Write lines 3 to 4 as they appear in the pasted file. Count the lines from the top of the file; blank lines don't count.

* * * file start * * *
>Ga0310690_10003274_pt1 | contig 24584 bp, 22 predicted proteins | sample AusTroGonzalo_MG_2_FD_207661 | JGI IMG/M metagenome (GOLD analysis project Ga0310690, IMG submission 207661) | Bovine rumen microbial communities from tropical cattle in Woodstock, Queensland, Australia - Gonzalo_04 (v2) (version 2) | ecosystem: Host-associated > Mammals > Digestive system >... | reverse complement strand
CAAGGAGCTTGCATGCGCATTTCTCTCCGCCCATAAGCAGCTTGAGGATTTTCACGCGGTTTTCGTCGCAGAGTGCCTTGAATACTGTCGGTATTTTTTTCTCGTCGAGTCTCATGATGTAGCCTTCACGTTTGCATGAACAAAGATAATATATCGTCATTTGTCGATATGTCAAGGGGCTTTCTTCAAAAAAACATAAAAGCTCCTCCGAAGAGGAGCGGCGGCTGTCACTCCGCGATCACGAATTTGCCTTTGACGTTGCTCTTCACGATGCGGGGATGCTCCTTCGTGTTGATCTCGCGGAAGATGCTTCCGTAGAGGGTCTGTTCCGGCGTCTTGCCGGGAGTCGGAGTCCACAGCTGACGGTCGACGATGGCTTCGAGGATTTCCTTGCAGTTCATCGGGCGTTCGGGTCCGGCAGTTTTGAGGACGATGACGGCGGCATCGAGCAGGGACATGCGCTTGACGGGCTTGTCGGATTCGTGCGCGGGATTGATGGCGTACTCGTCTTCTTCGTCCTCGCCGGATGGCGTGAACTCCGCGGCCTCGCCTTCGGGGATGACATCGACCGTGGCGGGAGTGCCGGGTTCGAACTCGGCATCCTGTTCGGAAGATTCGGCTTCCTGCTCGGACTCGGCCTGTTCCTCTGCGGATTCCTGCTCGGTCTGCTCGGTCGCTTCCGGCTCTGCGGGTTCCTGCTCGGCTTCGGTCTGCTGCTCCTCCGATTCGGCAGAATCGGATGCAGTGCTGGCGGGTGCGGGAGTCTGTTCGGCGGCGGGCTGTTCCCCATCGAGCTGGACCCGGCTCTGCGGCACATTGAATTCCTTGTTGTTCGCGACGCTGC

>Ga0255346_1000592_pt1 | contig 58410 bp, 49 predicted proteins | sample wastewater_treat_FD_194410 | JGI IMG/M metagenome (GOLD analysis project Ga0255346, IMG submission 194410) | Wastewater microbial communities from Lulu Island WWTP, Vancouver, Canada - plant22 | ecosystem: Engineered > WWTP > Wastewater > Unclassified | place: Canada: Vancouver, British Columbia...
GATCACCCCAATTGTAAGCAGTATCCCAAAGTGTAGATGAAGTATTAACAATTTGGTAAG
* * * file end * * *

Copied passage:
>Ga0255346_1000592_pt1 | contig 58410 bp, 49 predicted proteins | sample wastewater_treat_FD_194410 | JGI IMG/M metagenome (GOLD analysis project Ga0255346, IMG submission 194410) | Wastewater microbial communities from Lulu Island WWTP, Vancouver, Canada - plant22 | ecosystem: Engineered > WWTP > Wastewater > Unclassified | place: Canada: Vancouver, British Columbia...
GATCACCCCAATTGTAAGCAGTATCCCAAAGTGTAGATGAAGTATTAACAATTTGGTAAG